According to the report, there are, among other things, revelations about trends in “home and-community-based services, third-party management, rental Life Plan Communities (LPCs), technology adoption, joint ventures, and future growth plans.” Here are some noteworthy highlights:

  • Approximately 54 percent of the providers on the list offer some type of home and community-based services to non-resident.
  • In addition, the community care at home model is now offered by more than 14 percent of the providers on the list.
  • More than one-third of the providers on the list are engaged in a joint venture that involves a health system or home health company. This number has grown by more than 34 percent since last year’s list was published.
  • Related to this is the number of providers that have a formal health care contract with an Accountable Care Organization or a bundled payment agreement: the report notes that just 25 percent of providers on the list in 2013 had such arrangements.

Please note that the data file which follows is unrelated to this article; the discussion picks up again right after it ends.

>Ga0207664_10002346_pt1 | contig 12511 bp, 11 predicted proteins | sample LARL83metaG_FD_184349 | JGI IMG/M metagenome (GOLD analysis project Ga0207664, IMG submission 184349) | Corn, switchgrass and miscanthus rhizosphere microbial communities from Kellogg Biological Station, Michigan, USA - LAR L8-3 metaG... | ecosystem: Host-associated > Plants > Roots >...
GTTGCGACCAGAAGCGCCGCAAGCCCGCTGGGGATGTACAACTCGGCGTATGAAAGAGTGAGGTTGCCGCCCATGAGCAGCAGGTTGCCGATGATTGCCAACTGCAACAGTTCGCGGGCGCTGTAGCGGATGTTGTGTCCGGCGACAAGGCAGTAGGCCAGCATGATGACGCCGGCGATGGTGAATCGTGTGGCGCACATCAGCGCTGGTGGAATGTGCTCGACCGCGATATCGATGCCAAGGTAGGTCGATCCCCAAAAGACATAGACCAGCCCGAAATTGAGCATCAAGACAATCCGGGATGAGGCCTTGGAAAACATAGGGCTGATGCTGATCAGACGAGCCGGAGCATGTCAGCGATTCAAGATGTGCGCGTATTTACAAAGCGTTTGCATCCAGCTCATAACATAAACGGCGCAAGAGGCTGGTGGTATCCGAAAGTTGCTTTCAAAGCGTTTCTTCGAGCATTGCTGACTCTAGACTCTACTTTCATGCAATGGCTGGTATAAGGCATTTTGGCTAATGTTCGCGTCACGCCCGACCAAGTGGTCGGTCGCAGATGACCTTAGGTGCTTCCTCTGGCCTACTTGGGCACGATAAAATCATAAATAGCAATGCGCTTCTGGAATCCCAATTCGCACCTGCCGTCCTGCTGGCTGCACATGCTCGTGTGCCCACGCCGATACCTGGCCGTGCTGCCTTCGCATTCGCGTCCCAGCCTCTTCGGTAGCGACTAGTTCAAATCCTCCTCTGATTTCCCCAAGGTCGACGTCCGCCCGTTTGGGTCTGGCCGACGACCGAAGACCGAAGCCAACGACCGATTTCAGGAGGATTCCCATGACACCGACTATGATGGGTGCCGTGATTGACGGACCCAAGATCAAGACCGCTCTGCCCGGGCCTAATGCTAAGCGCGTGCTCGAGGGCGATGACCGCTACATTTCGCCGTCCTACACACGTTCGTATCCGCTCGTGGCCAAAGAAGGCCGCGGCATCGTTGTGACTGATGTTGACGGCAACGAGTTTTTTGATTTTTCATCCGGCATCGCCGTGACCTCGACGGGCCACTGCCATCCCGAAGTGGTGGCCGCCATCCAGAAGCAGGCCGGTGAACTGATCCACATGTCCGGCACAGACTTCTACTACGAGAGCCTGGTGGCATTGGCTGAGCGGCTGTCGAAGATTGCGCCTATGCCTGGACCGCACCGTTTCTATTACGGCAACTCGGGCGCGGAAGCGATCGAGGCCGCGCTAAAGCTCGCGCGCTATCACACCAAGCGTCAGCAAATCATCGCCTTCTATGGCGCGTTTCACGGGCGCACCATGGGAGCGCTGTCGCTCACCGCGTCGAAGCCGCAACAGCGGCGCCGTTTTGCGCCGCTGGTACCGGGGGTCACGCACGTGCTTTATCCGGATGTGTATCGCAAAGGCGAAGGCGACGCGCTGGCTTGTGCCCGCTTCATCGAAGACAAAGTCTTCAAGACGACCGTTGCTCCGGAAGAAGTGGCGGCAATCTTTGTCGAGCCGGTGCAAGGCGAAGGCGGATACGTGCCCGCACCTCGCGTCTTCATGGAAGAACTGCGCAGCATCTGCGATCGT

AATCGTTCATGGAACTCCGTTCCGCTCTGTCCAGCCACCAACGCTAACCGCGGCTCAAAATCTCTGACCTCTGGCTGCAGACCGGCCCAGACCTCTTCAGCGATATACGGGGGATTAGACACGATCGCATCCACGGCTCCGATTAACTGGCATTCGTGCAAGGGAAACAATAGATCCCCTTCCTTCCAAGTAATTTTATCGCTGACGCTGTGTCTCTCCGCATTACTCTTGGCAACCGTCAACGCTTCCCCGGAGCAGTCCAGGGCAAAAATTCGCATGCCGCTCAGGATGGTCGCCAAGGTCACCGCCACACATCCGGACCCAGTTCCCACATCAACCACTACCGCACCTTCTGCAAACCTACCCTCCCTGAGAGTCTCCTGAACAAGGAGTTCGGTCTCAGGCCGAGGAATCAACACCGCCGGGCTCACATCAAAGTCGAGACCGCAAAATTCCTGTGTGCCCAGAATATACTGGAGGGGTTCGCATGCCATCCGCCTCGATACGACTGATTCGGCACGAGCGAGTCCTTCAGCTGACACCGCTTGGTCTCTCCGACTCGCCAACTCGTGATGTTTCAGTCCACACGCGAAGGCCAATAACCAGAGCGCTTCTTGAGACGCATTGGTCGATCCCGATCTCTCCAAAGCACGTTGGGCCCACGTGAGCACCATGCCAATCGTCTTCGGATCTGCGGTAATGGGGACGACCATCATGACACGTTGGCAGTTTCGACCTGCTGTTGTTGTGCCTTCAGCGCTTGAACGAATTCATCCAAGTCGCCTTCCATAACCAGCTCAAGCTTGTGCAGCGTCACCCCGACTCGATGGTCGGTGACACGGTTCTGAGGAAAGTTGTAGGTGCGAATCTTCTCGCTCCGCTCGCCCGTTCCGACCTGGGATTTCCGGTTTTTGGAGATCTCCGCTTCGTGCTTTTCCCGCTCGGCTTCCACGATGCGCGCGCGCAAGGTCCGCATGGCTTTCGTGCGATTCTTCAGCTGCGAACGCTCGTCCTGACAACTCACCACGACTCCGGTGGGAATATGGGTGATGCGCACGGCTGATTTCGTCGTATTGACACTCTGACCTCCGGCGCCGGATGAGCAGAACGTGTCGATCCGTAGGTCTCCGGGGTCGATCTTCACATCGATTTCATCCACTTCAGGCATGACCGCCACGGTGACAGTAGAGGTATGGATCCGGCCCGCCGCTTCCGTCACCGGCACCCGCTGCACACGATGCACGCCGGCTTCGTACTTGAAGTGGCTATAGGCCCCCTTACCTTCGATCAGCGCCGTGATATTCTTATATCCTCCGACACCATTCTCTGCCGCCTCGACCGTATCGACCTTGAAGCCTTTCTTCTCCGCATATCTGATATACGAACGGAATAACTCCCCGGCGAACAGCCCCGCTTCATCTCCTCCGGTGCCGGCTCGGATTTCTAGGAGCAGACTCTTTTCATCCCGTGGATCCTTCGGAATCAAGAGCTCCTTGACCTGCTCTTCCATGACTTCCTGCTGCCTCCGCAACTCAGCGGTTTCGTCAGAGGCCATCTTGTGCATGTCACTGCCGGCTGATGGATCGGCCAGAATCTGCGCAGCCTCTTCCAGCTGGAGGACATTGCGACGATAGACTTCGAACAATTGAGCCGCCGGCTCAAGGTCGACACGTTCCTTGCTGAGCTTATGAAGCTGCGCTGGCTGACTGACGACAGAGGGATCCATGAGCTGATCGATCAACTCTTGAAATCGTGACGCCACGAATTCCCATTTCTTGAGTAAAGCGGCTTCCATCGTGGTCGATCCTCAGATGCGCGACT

• Perhaps not so shocking, but nonetheless noteworthy, is the fact that 84 percent of organizations on the list use electronic health/medical records.

If you’re really interested in getting into the weeds, the list also includes details about the pace of growth, aggregate growth, and type of growth. Here are some takeaways from these sections of the report:

  • 75 percent of the providers on the list plan to expand or reposition an existing community in 2018.
  • 30 percent said “maybe” in response to being asked if they would planning to add new communities in 2017 or 2018.
  • 32 percent said they do plan to add new communities in 2017 or 2018.

Whatever might interest you, the Ziegler 150 offers more than a list: it is also packed with details about the largest not-for-profit providers that cannot be found anywhere else.

If you want a focused approach to strategizing your growth— facilitated by experts in the senior living field—contact Quantum Age today.

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Topics: long term care, long-term and post-acute care, aging services

It’s Time for Long Term Care Providers to Take the Lead on Reframing Aging

Posted by CC Andrews

Aug 11, 2017 12:00:00 AM